The BGH on child maintenance in the alternating model
Alternating model and new BGH case law
On the decision of 11 January 2017, XII ZB 565/15
If the separated parents have decided to care for the child in roughly equal shares, they move away from the classic residence model and endeavour to implement the alternating model. By establishing the child's centre of life with both parents, the aim is to prevent the relationship with one parent from breaking down.
In addition to the numerous advantages that this form promises, it also brings with it many problems in its implementation. In this context, it is to be welcomed that the Federal Court of Justice in its ruling of 11 January 20117 - XII 565/15 has addressed the controversial issue of calculating child maintenance within the framework of the alternating model. The fact that the alternating model has not yet found its way into the law has led to a large number of different calculation approaches being created over the course of time, which should have been abolished long ago with a clarifying calculation method in order to create legal certainty for those affected and lawyers.
With its decision, the BGH provides a basis for determining maintenance, also taking into account the issue of offsetting child benefit. At the same time, it clearly rejects the view that an obligation to pay cash maintenance ceases to apply when an alternating model is agreed. The agreement reached by the parents on the alternating model only concerns the exercise of parental care with regard to the care and residence of the child. An additional arrangement regarding maintenance would require a separate agreement, which is usually lacking.
In particular, parents who do not want a flat-rate maintenance solution due to diverging ability to pay, but rather want to pay according to their income, should be pleased to be given a yardstick.
The BGH explains the calculation:
The maintenance requirement must first be determined on the basis of both parents' incomes by adding them together. The BGH emphasises that the need cannot be split into two separate amounts that would have to be calculated for each parent according to their respective sole maintenance obligation. This approach would contradict the idea that the child's maintenance requirement is uniform and is derived from both parents, as the burden of care does not lie predominantly or solely with either parent. The fictitious income attributable to one parent also determines the child's need, as the earning opportunities are part of the parent's position in life, from which the child's position in life is derived (see Senate judgement of 30 July 2008 - XII ZR 126/06 - FamRZ 2008, 2014 para. 32).
Once the standard requirement has been determined, it must be increased by the additional costs incurred as a result of the alternating model. Additional needs include that part of a child's reasonable living expenses that is not covered by the standard rates of the maintenance lines. However, only those additional costs that can actually be attributed to the child's maintenance needs are to be taken into account in child maintenance. A further prerequisite for consideration is that their recognition and reimbursement is reasonable under the given circumstances. The BGH cites additional housing costs, travelling expenses and the double purchase of personal items as examples of such costs. In the specific case, it also recognised after-school care and kindergarten fees as additional costs. However, costs for a dance course or music school are partially covered by the standard requirement and are only recognised in the amount of the excess requirement.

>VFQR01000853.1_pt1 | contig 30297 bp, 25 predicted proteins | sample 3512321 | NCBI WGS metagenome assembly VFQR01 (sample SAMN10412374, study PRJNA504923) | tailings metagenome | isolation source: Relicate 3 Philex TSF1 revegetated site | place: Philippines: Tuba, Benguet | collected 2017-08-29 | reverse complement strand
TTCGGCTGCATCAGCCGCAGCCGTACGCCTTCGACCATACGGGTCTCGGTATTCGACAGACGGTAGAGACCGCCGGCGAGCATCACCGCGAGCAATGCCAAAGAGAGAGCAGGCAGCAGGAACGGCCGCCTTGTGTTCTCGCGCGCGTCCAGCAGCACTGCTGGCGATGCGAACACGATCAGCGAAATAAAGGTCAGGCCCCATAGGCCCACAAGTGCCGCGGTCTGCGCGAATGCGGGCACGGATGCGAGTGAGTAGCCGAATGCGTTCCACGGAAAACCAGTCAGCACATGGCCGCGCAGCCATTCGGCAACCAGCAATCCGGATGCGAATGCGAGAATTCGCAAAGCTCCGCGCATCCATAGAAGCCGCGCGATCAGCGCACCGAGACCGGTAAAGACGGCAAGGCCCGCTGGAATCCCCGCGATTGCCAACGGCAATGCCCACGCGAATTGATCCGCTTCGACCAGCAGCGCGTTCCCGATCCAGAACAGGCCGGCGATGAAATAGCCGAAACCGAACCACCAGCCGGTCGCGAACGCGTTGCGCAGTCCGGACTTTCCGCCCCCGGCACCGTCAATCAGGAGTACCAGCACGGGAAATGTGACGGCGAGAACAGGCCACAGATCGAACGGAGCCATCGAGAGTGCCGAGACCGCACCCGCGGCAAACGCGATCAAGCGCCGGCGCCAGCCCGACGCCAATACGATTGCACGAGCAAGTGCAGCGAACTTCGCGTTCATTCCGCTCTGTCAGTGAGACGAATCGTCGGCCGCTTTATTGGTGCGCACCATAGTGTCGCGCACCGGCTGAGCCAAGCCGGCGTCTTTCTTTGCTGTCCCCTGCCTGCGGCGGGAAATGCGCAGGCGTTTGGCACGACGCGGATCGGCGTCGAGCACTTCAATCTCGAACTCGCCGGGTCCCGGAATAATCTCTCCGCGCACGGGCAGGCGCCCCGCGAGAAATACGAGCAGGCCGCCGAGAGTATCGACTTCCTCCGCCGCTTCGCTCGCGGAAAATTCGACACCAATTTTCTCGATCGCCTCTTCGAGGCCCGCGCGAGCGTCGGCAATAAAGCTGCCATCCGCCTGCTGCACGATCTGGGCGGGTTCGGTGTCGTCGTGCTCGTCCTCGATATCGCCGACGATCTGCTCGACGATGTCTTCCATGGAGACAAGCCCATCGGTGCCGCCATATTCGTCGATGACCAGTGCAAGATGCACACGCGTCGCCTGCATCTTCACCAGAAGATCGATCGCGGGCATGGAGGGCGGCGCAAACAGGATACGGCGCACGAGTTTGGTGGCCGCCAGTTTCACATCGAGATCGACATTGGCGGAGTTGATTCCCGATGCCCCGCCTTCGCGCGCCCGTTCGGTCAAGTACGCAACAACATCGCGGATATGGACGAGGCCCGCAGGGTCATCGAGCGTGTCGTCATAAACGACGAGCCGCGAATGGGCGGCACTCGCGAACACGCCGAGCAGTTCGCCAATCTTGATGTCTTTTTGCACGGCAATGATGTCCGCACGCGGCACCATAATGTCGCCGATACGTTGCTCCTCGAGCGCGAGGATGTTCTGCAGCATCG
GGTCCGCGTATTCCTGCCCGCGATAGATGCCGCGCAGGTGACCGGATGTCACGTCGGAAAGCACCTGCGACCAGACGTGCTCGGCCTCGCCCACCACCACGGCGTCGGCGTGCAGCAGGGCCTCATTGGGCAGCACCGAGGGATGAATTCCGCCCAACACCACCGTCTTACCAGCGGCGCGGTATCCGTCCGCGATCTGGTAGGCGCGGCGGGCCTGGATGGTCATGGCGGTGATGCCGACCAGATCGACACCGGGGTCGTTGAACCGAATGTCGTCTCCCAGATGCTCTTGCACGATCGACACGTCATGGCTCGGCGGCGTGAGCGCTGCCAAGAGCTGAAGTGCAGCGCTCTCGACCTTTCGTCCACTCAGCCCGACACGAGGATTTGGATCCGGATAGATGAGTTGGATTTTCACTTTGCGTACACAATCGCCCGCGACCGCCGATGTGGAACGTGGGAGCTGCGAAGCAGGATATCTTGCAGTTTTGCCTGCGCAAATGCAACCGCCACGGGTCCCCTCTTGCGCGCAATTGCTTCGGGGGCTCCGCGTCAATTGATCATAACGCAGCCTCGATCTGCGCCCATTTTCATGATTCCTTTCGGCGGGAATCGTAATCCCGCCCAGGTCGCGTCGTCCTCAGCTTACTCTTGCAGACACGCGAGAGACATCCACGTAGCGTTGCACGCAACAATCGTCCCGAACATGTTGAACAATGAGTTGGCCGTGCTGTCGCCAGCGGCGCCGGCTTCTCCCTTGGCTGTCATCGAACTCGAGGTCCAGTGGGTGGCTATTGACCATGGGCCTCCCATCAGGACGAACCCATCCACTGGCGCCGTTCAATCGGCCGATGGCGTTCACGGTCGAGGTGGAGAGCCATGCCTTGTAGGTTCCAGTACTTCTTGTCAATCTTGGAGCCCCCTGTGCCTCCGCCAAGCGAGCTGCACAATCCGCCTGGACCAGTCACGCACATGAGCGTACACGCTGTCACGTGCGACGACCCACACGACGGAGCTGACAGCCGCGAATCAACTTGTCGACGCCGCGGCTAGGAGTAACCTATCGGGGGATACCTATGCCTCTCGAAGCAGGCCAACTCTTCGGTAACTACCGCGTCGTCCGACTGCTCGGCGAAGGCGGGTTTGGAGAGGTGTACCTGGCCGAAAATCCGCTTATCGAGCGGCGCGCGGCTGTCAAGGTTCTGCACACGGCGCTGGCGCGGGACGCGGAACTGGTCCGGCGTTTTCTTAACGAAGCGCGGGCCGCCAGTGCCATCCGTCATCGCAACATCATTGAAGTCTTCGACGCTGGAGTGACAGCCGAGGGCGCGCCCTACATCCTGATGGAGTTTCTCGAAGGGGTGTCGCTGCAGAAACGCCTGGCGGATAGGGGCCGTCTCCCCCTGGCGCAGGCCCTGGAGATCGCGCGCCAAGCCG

Finally, the parental share is calculated: The adjusted income is to be used for this, from which the so-called appropriate deductible is to be deducted. The remaining amounts are then to be put into proportion, which finally results in the share that the respective parent has to bear of the calculated need. The BGH thus adheres to the customary practice and case law of the Senate (see BGHZ 188.50 - FamRZ 2011, 454, para. 34 ff). The BGH rejects an apportionment based solely on the ratio of net income, as such an apportionment does not reflect the true ability to pay.
The Court has also addressed the controversial issue of offsetting child benefit: it refers to the decision of the Senate of 20 April 2016 - XII ZB 45/15, FamRZ 2016, 1053, according to which § 1612b Para. 1 Sentence 1 No. 1 BGB also applies in the case of the alternating model. Half of the child benefit therefore reduces the cash requirement in accordance with § 1612b Para. 1 Sentence 2 BGB. To clarify, it emphasises once again that the mechanism provided for in § 1612b BGB does not lead to a complete equalisation of child benefit in the case of the alternating model. Even if half of the child benefit is offset against the cash requirement and benefits the parents according to their participation rates, the half of the child benefit attributable to the care initially remains with the parent receiving the child benefit. Due to the basically equivalent care services, a separate compensation is then required, whereby such a family law compensation claim against the parent receiving the child benefit is recognised by the Federal Court of Justice. The claim can be offset against the child maintenance.
Whether the Federal Court of Justice's attempt to compensate for the legislator's failings with regard to the alternation model promises satisfaction for all sides remains to be seen. It is to be hoped that this regulatory approach will help to reduce economically-orientated court proceedings in the future.